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Am Heart J. 1999 May;137(5):958-66.

Real-time, three-dimensional echocardiography: feasibility of dynamic right ventricular volume measurement with saline contrast.

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Division of Medicine and Biomedical Engineering, The Center for Emerging Cardiovascular Technologies, Duke University, Durham, NC, USA.



The asymmetry and complex shape of the right ventricle have made it difficult to determine right ventricular (RV) volume with 2-dimensional echocardiography. Three-dimensional cardiac imaging improves visualization of cardiac anatomy but is also complex and time consuming. A newly developed volumetric scanning system holds promise of obviating past limitations.


Real-time, transthoracic 3-dimensional echocardiographic images of the right ventricle were obtained with a high-speed volumetric ultrasound system that uses a 16:1 parallel processing schema from a 2.5 MHz matrix phased-array scanner to interrogate an entire pyramidal volume in real time. The instrumentation was used to measure RV volume in 8 excised canine hearts; dynamic real-time 3-dimensional images were also obtained from 14 normal subjects.


Three-dimensional images were obtained in vitro and in vivo during intravenous hand-agitated saline injection to determine RV volumes. The RV volumes by real-time 3-dimensional echocardiography are well correlated with those of drained in vitro (y = 1.26x - 9.92, r = 0.97, P <.0001, standard error of the estimate = 3.26 mL). For human subjects, the end-diastolic and end-systolic RV volumes were calculated by tracing serial cross-sectional, inclined C scans; functional data were validated by comparing the scans with conventional 2-dimensional echocardiographic indexes of left ventricular stroke volume.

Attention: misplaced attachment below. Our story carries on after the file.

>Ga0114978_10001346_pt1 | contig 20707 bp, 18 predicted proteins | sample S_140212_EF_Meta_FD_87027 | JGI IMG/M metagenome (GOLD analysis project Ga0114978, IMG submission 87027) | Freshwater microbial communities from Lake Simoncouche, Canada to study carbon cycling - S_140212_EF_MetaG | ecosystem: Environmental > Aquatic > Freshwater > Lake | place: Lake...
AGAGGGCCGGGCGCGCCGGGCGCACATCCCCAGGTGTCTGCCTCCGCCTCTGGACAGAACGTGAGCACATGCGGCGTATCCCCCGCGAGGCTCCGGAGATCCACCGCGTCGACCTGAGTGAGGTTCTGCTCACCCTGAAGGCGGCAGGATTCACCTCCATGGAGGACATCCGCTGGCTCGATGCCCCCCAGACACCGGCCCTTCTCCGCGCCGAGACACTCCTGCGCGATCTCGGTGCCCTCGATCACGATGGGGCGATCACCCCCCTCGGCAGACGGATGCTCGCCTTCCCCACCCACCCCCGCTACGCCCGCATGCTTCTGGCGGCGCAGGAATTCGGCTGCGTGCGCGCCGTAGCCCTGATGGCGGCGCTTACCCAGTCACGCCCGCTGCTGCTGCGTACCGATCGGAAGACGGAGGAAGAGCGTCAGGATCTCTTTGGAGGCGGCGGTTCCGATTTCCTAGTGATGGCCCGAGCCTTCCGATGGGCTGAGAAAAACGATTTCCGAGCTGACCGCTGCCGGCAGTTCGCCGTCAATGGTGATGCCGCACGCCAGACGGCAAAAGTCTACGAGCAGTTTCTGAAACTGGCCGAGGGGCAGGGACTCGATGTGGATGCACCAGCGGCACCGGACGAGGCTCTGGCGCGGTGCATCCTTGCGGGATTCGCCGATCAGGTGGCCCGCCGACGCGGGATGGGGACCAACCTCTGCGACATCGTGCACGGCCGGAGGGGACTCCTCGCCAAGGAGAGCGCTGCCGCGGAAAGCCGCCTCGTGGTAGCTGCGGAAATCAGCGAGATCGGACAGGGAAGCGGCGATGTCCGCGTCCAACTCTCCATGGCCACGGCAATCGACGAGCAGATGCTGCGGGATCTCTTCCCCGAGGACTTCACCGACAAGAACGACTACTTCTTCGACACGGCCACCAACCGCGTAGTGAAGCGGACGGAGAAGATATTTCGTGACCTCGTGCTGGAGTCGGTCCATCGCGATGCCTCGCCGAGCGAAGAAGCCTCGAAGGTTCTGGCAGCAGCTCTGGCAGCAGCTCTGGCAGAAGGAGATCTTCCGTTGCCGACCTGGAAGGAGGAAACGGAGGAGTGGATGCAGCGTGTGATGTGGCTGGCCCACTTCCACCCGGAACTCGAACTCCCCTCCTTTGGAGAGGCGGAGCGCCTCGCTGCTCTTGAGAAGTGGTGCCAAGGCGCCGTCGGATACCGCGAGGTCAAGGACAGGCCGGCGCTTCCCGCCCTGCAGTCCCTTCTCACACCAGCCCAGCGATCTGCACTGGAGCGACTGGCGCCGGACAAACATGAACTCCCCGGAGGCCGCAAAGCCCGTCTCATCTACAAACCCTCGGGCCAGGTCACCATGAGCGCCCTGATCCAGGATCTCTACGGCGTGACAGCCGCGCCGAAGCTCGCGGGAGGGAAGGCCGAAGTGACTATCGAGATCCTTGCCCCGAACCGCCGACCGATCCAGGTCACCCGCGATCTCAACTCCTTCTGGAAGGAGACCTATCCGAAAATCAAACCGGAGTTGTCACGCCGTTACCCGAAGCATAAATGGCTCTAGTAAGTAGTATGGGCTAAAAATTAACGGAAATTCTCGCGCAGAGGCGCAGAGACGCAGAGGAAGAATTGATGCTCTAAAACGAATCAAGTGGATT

These data indicate that RV volume measurements of excised heart by real-time 3-dimensional echocardiography are accurate and that beat-to-beat RV quantitative measurement applying this imaging method is possible. The new application of real-time 3-dimensional echocardiography presents the opportunity to develop new descriptors of cardiac performance.

[Indexed for MEDLINE]

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